Indeed, whilst there are positives to this ‘freedom’ of choice, being in sole charge of your time and what you fill it with can take its toll, especially in the early stages of freelancing. Chances are, you’re going to need to work hard to establish yourself. I certainly did. 

Setting up your portfolio, your website, your socials: it’s a big old to-do list. The urgency to find success, however that looks for you, will demand your energy and focus. 

Each day, you start off with good intentions; a glass of water carefully placed on your desk next to the post-it note reminding you to take a break. Before you know it, it’s midday and you haven’t got up from your chair. Time flies, so much faster than it did during your 9-5, it transpires. 

Tip 2: Set boundaries for your day

Time can really slip away when you don’t step away from your devices, so finding your own down time is important.

Break up the day with fresh air. Get away from the screen, drink, eat, exercise. Whatever works for you. Give yourself a pocket of time that has nothing to do with work and everything to do with you. Your mental health will thank you. 

And, have a cut off point: close your laptop and put your phone away for the day. Embrace that precious evening time with your loved ones and take a well deserved rest from your freelance business. 

You’re in it for you

There are a lot of opinions out there on how to ‘be a freelancer’. A lot of voices. I’m one of them!

On the one hand, this is a brilliant thing: even though you may only connect with other freelancers via social media platforms, you never feel alone. The problem is, with all those voices, opinions and noise, it’s way too easy to lose sight of YOU.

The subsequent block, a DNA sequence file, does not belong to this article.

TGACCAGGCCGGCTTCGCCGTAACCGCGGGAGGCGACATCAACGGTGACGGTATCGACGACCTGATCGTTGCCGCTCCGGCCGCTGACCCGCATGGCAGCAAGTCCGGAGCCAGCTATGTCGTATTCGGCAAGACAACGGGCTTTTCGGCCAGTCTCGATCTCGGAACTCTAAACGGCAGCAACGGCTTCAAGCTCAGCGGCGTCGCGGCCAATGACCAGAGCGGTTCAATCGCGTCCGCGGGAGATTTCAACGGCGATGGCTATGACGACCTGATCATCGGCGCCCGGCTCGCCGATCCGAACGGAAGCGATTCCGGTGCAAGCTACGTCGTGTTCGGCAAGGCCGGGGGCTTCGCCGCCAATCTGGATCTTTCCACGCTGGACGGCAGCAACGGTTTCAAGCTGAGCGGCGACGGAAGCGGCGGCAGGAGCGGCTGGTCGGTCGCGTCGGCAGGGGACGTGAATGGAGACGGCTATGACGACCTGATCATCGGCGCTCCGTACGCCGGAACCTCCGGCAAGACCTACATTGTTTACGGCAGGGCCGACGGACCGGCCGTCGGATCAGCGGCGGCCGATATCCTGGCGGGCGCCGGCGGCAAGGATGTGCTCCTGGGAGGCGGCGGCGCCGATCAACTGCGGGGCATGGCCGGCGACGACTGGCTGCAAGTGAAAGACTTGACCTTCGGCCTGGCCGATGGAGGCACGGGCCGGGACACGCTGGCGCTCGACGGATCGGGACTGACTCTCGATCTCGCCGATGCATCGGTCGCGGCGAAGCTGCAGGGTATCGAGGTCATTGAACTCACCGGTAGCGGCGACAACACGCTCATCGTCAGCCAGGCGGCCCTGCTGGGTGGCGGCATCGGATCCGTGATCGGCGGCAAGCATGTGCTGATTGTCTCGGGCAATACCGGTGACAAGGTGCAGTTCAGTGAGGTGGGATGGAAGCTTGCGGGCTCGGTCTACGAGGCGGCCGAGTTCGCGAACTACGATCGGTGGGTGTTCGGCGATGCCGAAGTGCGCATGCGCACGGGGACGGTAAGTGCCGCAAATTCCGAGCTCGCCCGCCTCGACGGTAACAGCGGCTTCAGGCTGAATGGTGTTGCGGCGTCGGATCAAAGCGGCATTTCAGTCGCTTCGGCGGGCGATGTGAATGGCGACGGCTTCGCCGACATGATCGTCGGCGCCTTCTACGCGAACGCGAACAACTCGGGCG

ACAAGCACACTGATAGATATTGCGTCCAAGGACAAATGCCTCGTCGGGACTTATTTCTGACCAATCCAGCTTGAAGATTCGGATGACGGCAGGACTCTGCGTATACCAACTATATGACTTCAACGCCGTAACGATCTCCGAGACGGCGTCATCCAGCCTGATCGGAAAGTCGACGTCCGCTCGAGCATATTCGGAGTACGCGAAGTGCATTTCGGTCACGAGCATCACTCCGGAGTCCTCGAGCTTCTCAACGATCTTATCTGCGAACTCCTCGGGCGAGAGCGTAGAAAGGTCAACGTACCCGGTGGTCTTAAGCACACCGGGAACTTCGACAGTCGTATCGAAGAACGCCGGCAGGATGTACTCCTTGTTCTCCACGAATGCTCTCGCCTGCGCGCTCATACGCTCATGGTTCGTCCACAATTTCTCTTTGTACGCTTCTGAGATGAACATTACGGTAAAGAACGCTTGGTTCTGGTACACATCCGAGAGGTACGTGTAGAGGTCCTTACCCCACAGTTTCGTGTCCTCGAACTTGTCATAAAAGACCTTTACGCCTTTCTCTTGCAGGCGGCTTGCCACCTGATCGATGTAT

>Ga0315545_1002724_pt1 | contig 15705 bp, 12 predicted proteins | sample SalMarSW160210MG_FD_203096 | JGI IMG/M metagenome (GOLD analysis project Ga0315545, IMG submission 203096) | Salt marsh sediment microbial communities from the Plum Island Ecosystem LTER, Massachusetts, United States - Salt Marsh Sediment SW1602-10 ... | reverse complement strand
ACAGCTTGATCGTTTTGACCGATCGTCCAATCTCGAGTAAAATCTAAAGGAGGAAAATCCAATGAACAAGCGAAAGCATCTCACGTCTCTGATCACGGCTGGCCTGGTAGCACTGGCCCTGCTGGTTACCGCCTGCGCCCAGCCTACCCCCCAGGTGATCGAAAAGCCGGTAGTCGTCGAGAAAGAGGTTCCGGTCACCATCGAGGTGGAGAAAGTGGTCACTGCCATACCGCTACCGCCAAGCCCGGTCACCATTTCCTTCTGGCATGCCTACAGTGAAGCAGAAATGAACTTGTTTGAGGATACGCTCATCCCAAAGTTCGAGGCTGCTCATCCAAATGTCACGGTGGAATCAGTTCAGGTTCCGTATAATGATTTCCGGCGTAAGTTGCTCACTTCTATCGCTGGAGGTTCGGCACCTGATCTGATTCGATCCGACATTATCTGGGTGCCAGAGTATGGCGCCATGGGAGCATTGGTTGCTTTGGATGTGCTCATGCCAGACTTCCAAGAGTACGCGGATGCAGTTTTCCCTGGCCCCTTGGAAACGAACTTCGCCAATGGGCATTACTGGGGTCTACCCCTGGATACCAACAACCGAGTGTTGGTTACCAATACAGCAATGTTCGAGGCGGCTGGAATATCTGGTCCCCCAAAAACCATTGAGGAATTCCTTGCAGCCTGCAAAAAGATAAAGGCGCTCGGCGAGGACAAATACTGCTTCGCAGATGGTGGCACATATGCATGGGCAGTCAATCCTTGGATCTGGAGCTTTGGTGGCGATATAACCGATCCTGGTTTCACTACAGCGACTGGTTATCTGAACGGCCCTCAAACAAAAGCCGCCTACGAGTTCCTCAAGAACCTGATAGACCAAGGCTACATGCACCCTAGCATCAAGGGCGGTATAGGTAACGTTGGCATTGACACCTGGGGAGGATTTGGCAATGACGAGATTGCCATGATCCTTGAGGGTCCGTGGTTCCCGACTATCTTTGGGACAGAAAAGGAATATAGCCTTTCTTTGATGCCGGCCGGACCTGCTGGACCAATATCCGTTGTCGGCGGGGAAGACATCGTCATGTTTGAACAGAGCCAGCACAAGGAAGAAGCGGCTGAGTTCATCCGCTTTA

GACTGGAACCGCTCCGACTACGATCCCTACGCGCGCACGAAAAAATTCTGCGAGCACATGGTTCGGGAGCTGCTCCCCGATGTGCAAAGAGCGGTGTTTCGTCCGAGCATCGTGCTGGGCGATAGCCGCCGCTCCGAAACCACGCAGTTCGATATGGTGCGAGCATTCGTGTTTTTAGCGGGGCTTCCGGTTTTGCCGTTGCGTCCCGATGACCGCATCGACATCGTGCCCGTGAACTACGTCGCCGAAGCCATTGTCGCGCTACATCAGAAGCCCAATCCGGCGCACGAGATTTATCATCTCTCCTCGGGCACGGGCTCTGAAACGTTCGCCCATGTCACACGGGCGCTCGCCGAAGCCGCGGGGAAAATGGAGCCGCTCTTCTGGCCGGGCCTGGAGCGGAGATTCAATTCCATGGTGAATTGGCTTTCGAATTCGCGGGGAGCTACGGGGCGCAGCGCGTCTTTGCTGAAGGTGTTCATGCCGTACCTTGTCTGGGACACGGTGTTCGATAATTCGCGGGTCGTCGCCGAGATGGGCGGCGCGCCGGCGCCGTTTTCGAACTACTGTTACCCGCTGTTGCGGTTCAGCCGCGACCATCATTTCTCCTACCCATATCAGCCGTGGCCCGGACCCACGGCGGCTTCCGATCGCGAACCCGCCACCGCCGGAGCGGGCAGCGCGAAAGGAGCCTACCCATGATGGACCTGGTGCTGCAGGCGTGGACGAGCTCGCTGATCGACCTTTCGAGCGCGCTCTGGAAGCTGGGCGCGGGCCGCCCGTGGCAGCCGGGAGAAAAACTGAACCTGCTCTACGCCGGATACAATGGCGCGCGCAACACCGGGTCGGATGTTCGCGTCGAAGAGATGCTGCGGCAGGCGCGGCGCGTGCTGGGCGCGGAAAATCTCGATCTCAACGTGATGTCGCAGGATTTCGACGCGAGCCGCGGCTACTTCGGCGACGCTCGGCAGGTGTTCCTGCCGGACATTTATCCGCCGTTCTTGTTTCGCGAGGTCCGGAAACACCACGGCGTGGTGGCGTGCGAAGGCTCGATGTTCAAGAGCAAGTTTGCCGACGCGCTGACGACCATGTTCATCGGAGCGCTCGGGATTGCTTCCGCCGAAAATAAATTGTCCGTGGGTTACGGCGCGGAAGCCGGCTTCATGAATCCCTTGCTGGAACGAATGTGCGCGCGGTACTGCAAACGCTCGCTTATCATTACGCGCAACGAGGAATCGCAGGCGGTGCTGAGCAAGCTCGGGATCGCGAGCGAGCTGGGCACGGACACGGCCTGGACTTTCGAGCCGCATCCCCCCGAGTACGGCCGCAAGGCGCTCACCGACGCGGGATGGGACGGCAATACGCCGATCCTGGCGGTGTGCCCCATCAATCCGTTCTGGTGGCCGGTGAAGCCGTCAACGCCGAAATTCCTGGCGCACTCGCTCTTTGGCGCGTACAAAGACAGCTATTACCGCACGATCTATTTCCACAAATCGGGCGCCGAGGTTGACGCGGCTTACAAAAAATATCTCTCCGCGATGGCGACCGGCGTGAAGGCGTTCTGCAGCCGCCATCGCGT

You start to compare. You get inspired to the point of discretion. You might even experience jealousy. While I’m an advocate for learning from others, I know I need to actively refocus on my own business from time to time. 

Tip 3: Focus on your own goals

When you feel you’re getting carried away making new plans inspired by other people’s success, remember you are running a business for YOU. Go back to the start: your business plan, the first note about your business you made in your phone. Network and socialise, sure; but remain focused on the goals you set for yourself.

Posting priorities

If you’re freelancing, you’re more than likely active on at least one social media platform. 

The best advice I ever got was to allocate time for it. Build posting and engagement time into your working day. It’s so easy to get lost in the habit of scrolling, posting and replying and it can very soon become addictive and chip away at your time, and your mental health (oh, the doom scroll!). 

Yes, social media can support your business and yes, it might bring you clients. But social media is not your business. 

Tip 4: Use social media wisely

Set yourself clear boundaries and expectations for the platforms you are using and consider what the purpose is of each.  

So, what about right now?

Go get an early night. You can go again tomorrow. 

Thank you so much for reading. I’m always open to networking and I’d love to hear more about how you look after your mental health in the freelancing world. 

  • Take a look at my previous blogs to learn a little bit more about my story.
  • Drop me a line if you’re interested in one-to-one mentoring from a health writer with a decade of experience.
  • Reach out if you want to connect on a health or medical writing project.
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I work Tuesday through Friday. I’ll aim to get back to you within 24 hours during the working week.